The UK had a very vigorous debate on Brexit. I found the strategy of the Institute of Economic Affairs, the doyen of European think tanks, to be very smart in allowing its own fellows to argue publicly of the merits of both sides. For the libertarian Brexit case, see also Matt Ridley’s recent article in The Wall Street Journal.

Some may argue that libertarian pro-Europeans are making a case for a free trade Europe that is no longer, and that likewise libertarian pro-exit people are making a case for a blend of a strong sense of national identity and an allegiance to globalisation and markets that isn’t there either. Both sides have a point. Political facts never come in as pure a form as political ideas.

The tragic assassination of MP Jo Cox has brought many to claim that the Brexit debate has been infected with disruptive ideologies. My impression is that you got far less “populism,” for lack of a better word, in England before the Brexit referendum than, say, in Spain, where elections will take place on June 26, with the most likely outcome of the extreme left-wing Podemos becoming the leading party. Or in Italy, where local elections saw the irresistible rise of the Five Star Movement, which opposes any form of “privatization”.

Mario Monti, economist, former Italian prime minister and, more crucially, former European commissioner, begs to differ. He gave to Turin-based newspaper La Stampa an astonishing interview in which he calls the Brexit referendum “an abuse of democracy.” Monti believes that the referendum resulted from David Cameron’s attempts to placate the Eurosceptic component of his party: “It was a game to get rid of the Tory Euroskeptic bloc and strengthen his own leadership. This is what I mean with abuse of democracy [È stata tutta una partita per levarsi d’impiccio il blocco euroscettico fra i Tory e rafforzare la leadership. Per questo ho parlato di abuso della democrazia]”.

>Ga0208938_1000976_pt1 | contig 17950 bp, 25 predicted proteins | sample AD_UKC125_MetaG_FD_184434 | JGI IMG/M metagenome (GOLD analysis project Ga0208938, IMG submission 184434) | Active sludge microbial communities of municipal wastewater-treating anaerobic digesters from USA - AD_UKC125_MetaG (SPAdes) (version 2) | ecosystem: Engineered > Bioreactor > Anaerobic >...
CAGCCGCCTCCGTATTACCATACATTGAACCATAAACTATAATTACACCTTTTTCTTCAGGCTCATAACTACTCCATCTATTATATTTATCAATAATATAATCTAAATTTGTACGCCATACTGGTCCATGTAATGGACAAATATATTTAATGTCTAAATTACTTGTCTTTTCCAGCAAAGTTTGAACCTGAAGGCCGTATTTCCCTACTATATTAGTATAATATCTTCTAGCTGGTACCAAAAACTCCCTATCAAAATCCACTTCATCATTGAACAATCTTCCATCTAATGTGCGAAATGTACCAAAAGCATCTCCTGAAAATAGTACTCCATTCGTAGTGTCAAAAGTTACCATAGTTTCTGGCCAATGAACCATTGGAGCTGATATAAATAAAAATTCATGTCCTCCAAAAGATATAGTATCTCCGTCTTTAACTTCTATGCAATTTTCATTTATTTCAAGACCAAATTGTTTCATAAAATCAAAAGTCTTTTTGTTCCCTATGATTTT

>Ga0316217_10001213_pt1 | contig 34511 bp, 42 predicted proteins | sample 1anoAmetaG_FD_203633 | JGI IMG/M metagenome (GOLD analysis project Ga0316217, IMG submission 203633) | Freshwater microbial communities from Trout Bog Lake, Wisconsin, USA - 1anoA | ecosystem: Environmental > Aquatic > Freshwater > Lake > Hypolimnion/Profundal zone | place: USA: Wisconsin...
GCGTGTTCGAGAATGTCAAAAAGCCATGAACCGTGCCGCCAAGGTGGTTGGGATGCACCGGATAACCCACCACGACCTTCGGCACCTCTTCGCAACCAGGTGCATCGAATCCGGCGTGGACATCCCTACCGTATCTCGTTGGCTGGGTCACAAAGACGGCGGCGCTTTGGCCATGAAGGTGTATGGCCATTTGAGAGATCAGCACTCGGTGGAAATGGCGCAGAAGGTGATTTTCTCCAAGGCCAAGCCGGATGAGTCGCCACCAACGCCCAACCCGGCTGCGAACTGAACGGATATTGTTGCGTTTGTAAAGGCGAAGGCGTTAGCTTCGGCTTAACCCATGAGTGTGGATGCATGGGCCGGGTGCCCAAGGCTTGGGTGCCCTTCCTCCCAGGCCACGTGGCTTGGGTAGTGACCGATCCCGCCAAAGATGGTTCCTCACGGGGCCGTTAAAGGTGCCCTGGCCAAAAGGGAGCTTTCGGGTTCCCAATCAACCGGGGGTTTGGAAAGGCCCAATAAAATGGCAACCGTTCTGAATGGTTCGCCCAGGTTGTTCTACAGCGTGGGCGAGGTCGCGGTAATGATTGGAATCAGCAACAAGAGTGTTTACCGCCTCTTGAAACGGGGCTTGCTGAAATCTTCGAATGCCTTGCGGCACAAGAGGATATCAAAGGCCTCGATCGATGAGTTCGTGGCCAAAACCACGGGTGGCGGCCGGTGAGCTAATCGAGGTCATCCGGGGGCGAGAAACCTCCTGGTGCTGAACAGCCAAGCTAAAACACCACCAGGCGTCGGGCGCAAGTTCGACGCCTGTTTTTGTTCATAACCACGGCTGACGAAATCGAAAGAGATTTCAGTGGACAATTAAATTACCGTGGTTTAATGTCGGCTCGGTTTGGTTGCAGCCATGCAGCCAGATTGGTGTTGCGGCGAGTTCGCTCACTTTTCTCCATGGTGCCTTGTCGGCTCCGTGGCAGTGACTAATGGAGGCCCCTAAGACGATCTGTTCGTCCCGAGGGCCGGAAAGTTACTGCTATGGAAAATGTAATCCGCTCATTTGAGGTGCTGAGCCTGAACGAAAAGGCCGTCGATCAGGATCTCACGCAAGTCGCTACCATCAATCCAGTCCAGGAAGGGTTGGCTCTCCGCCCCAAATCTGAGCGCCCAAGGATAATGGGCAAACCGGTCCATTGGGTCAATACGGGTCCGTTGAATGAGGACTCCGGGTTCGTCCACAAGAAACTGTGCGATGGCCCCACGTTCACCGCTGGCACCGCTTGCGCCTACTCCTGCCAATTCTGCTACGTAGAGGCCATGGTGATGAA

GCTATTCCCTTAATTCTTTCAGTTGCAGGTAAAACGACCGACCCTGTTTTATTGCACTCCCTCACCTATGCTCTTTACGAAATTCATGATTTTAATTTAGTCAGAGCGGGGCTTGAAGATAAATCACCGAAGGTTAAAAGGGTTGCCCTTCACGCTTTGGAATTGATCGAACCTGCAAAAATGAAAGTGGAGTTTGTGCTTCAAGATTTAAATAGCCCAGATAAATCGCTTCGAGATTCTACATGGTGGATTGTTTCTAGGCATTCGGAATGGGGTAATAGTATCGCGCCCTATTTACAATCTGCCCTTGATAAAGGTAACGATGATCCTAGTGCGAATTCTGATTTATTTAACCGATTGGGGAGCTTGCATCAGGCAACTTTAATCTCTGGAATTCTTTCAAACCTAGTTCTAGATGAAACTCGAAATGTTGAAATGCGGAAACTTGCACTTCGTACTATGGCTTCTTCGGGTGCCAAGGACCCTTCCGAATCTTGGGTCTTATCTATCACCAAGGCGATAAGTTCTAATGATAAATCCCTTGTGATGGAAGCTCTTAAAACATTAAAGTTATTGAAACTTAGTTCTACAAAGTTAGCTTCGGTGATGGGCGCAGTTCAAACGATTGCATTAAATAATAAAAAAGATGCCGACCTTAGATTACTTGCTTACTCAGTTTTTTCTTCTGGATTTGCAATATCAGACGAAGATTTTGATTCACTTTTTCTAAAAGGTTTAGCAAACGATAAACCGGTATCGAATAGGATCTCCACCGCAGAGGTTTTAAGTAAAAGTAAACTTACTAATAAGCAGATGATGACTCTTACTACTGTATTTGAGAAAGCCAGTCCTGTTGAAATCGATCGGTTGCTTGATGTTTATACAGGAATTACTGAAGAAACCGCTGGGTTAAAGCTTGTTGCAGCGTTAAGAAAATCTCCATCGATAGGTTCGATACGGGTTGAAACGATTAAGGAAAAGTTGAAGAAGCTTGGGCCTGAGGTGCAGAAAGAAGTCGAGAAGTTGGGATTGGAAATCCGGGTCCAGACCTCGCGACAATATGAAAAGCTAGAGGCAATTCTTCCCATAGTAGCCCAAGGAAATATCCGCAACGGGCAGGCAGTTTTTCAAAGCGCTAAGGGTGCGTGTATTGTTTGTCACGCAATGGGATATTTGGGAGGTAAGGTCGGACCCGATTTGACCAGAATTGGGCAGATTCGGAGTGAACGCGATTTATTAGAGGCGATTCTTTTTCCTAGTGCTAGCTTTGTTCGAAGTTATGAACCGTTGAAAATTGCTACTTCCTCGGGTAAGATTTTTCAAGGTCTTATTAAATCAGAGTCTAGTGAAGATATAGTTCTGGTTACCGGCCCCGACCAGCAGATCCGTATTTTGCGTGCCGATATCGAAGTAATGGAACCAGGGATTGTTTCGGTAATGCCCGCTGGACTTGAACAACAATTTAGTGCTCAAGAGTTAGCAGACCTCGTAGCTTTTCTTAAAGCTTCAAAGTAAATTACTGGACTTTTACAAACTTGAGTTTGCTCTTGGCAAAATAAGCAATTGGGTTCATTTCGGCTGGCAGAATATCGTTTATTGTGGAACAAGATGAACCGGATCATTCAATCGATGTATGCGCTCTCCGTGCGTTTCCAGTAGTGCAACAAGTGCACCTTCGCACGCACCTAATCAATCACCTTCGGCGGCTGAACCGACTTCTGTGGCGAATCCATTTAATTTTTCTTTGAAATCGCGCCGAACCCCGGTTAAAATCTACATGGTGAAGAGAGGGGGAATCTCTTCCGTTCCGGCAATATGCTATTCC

In a way, what Monti is calling “an abuse of democracy” is the fact that particular groups attempt to have a say, trying to influence and indeed change the balance of power in a bigger group (may it be a party, a city, or, eventually, a country). This seems to me to be the essence of democracy. I don’t find it particularly scandalous that a party is responsive to one of its factions. And certainly a fundamental question such as “Do you want part of your laws to be made in Brussels or not?” seems to me something voters can cope with, far more than the usual general election practice of voting for parties whose agenda no voter knows from A to Z, and certainly no voters can keep a check on.

I say so without necessarily thinking that majority vote is the best way of resolving social conflicts. But there’s a big difference between the classical liberal skepticism over an omnipotent majority and the technocratic mindset Monti shares.

Libertarians tend to argue that the space of collective choice should be reduced, so as to enlarge the sphere of individual sovereignty. Technocrats, instead, think the status quo should not be endangered by individuals being called to the ballot. I think that two groups may readily agree on what Bryan Caplan in his brilliant “The Myth of the Rational Voter” has shown: that is, that voters make not just ill informed, but also irrational choices. But look at the different remedies proposed. Libertarians want to better align incentives, so to speak, by placing people in a position to bear the full cost of their choices. They don’t want just to reduce the externalities of voting: they want also to foster individual responsibility. Technocrats, instead, want – so to speak – to insure people against their own shortsightness.

When they vote for a party in general elections, individuals are not very likely to be fully aware of its agenda. Nor are they likely to spend the necessary time and effort to monitor its implementation, after elections. But Brexit is a referendum on a rather fundamental question: do you want to belong to a wider political community, called the European Union, or not? I find it difficult to consider it an “abuse of democracy”.

[broken links fixed–Econlib Ed.]